Michael Gove’s time as lord chancellor will be remembered as a success.

So, farewell then, Michael Gove. As a fellow-journalist, you’ll know I’m using the cliche ironically. We certainly haven’t heard the last of you. Now that Boris Johnson is foreign secretary, I expect the Daily Telegraph is looking for a columnist.

And you will be remembered as a successful justice secretary – although, as Lord Beecham said from the Labour frontbench in the Lords earlier this year, ‘almost anyone would have been an improvement’ on your predecessor Chris Grayling.

You spent much of your time reversing his decisions. In January, you announced that you would be scrapping Grayling’s criminal legal aid duty contracts scheme and suspending a planned fee cut. A month earlier, you abolished the much-criticised criminal courts charge. You even supported a 3% pay rise for High Court judges in the hope that it might attract candidates who were put off by Grayling’s pension cuts.

You recognised, as Grayling didn’t, that you could save money and reduce offending by improving the prisons. Your early reforms ranged from lifting restrictions on the number of books that prisoners could keep in their cells to scrapping plans to build an £85m prison in Leicestershire for 320 young offenders. You cancelled a £5.9m deal to provide a ‘training needs analysis’ for prison staff in Saudi Arabia, apparently incurring the wrath of the Foreign Office.

And you had hopes for the future. Last week, you said you would be meeting Nick Hardwick, the new chair of the Parole Board, to discuss the problem of IPP prisoners – those serving indeterminate sentences for public protection – who have spent many more years behind bars than was ever intended. You suggested it might be possible to speed up the review of individual cases.

But politics is a rough old game, if you’ll forgive another cliche. That was obvious from the reception you received from judges this month at their annual works outing to the Mansion House. You managed to get the judges to applaud you by proposing a vote of thanks to the lord mayor and the City of London catering staff. But nobody there could forget that you’d effectively prevented the former mayor of London from standing for prime minister. If you thought that the new prime minister was going to thank you for this, you were sadly mistaken. Nor will the City lawyers, almost all of whom supported Remain. They don’t seem very grateful to you for the huge amount of legal work you gave them by backing Brexit.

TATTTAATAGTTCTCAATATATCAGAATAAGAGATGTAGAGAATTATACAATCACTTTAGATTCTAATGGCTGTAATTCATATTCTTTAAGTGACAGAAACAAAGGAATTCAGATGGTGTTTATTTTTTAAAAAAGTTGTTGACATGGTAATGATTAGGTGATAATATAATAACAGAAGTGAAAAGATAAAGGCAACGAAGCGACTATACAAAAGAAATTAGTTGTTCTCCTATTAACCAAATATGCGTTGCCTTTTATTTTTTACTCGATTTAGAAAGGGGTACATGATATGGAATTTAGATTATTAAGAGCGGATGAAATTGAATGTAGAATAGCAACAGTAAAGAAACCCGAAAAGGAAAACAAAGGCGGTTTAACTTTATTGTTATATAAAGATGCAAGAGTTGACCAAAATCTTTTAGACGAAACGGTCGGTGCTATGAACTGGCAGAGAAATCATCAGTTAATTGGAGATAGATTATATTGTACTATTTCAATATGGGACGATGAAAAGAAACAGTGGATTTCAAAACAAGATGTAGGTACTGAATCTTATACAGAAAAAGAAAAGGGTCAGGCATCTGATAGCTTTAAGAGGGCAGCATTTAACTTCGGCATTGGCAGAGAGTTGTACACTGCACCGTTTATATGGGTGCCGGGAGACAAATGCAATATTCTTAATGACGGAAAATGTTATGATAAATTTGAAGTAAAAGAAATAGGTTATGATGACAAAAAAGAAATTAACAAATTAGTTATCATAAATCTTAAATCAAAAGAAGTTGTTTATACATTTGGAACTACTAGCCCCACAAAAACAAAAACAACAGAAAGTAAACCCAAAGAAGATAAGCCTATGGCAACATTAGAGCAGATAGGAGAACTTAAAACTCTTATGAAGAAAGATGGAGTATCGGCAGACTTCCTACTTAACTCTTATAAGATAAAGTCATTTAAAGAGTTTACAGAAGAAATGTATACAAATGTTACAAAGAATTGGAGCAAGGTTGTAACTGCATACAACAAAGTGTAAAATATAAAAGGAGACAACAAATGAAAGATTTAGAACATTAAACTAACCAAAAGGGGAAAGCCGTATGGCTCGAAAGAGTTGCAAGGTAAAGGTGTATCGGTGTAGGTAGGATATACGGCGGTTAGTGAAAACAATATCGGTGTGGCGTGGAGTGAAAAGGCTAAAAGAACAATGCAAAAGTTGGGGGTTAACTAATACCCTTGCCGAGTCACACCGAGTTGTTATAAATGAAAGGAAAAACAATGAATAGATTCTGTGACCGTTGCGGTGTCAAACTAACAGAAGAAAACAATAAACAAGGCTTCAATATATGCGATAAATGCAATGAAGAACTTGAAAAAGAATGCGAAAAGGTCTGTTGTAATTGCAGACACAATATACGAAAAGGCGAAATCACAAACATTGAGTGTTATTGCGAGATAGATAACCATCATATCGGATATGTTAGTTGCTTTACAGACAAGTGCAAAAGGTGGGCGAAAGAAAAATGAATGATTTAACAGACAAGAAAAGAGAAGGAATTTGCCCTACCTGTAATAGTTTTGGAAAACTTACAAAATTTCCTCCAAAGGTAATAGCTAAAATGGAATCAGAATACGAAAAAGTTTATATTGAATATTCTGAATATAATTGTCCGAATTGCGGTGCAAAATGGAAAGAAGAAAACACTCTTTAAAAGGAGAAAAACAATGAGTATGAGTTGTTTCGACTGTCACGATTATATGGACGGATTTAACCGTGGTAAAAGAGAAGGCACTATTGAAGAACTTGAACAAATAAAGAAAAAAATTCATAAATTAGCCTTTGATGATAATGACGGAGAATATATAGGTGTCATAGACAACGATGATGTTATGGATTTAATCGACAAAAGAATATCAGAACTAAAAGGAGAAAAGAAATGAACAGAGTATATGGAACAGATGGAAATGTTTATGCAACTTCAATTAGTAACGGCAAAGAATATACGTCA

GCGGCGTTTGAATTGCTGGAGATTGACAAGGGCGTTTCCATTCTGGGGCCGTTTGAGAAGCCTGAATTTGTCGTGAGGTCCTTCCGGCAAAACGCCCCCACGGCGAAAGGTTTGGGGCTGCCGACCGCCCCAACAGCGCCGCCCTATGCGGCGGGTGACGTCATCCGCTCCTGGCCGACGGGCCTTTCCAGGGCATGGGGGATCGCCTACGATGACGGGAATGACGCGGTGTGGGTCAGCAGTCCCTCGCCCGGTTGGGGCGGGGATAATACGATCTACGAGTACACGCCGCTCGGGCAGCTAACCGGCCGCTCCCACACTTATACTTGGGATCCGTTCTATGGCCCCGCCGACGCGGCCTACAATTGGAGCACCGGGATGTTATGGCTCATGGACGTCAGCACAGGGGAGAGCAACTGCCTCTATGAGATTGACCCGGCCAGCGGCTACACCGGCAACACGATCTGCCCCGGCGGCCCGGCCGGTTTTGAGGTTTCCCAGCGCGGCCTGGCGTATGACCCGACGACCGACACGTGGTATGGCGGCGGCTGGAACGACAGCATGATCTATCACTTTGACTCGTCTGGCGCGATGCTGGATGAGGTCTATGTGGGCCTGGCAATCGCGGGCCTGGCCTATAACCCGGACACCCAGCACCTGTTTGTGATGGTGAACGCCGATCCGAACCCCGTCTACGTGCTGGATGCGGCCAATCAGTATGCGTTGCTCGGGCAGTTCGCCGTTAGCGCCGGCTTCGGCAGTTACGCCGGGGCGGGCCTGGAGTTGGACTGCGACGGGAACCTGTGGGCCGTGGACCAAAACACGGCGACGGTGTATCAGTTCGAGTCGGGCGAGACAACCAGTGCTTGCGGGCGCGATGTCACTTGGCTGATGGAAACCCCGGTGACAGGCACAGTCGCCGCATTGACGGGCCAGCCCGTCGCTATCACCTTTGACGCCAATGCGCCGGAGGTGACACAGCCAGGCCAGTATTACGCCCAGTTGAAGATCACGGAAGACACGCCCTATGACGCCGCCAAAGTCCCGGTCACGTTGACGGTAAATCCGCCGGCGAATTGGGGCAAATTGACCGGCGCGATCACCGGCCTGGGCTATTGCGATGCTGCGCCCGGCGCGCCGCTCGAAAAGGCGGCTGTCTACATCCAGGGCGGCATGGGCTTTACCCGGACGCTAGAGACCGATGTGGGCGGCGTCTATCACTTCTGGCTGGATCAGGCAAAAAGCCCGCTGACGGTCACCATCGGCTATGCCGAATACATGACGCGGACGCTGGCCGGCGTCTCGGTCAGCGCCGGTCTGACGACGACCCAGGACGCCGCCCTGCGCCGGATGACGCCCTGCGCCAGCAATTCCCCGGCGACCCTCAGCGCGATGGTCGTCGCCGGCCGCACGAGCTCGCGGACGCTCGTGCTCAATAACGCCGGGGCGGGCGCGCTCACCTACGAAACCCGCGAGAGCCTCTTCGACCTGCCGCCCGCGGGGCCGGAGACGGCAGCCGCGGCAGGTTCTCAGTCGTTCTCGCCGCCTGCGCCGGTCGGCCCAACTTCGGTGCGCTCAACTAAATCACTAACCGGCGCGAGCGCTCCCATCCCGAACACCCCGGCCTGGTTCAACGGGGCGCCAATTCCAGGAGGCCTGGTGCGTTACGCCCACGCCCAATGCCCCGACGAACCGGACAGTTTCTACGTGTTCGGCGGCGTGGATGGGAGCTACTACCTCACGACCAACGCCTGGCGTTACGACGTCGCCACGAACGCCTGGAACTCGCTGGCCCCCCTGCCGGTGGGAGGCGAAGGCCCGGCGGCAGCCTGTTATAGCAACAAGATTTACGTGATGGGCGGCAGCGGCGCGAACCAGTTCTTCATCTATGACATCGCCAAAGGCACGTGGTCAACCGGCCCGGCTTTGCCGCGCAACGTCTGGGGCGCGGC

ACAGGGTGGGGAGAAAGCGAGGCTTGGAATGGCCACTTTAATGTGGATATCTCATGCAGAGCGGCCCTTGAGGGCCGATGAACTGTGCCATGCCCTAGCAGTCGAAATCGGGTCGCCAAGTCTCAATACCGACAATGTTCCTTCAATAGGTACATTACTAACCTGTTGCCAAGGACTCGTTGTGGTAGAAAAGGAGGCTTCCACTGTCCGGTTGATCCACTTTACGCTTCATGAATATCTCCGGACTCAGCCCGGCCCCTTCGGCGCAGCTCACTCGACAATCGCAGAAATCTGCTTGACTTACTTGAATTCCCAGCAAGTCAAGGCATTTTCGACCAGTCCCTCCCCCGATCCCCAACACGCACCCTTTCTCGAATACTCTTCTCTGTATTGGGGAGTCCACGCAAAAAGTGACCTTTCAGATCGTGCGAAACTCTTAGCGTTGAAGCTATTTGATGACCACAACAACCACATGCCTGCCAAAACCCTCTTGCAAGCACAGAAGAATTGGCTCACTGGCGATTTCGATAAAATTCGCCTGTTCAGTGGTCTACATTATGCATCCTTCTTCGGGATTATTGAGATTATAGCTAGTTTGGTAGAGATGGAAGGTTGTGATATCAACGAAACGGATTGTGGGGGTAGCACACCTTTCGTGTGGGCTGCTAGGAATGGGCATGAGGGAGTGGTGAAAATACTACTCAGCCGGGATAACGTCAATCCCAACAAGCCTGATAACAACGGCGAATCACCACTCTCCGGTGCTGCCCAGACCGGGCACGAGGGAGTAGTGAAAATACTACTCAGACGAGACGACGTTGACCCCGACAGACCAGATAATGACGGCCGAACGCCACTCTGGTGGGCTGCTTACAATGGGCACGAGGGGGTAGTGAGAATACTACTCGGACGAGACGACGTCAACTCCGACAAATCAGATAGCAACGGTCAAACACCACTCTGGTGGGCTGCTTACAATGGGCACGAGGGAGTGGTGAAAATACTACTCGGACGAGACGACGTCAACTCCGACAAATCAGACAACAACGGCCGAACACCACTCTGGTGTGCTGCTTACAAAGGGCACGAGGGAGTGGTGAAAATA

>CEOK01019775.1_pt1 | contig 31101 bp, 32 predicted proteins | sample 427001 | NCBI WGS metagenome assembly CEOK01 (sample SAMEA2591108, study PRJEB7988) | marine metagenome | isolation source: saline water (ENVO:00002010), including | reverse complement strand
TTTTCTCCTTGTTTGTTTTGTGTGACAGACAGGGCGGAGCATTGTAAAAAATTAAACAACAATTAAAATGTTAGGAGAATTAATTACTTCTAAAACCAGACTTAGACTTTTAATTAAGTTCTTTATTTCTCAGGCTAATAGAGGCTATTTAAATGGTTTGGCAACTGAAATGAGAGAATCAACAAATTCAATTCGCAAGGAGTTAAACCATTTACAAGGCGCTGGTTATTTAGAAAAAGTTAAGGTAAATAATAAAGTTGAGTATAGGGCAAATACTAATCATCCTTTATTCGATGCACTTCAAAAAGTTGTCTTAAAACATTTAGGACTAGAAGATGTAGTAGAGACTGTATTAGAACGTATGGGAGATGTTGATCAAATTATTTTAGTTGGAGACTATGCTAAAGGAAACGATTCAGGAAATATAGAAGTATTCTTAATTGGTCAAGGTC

Your greatest success, ironically, was to demonstrate that the lord chancellor no longer needs to be a lawyer. Grayling’s failing was to appear uncomfortable in their presence – as if he thought lawyers could trump any of his arguments with an obscure law that nobody had heard of. You had the intellect to master a brief and the sense of history to understand the importance of your role. And you are a much better advocate than many who practise advocacy for a living: one of the few politicians who can speak extempore in perfectly crafted paragraphs.

But, despite your humble background and your undoubted charm, you lacked the common touch. So too did a recent predecessor, Lord Irvine of Lairg. He never recovered from being sacked as lord chancellor. I am sure you will.

And now you have been replaced by Liz Truss, the first woman to hold the post of lord chancellor in a millennium. I remember asking the late Lord Hailsham of St Marylebone, whose father had been lord chancellor before him, whether his son might follow in the family tradition. ‘What about my daughter?’ he replied. ‘She’s a lawyer, too.’

But Dame Mary Hogg was never a politician – and that’s the prime qualification for holding the job these days. Those lawyers who still hanker for one of their own at the Ministry of Justice are living in the past. They should be concentrating instead on securing even greater autonomy for the judiciary by, for example, restructuring the courts and tribunals service.

There was huge relief that the prime minister hadn’t restored Grayling to his previous role. As Truss made her way from Downing Street to the MoJ, reporters searched in vain for clues about her views. We shall just have to wait and see. Her priority should be to maintain Gove’s prison reform policy. With her support, the judges can look after themselves.

No doubt they’ll tell her that when she arrives at the lord chief justice’s court, in her gold ceremonial robes, to take her oath of office. Truss will swear to respect the rule of law, defend judicial independence and ensure effective support for the courts. And, as her predecessor discovered last week, it’s also a good idea to get on well with Theresa May.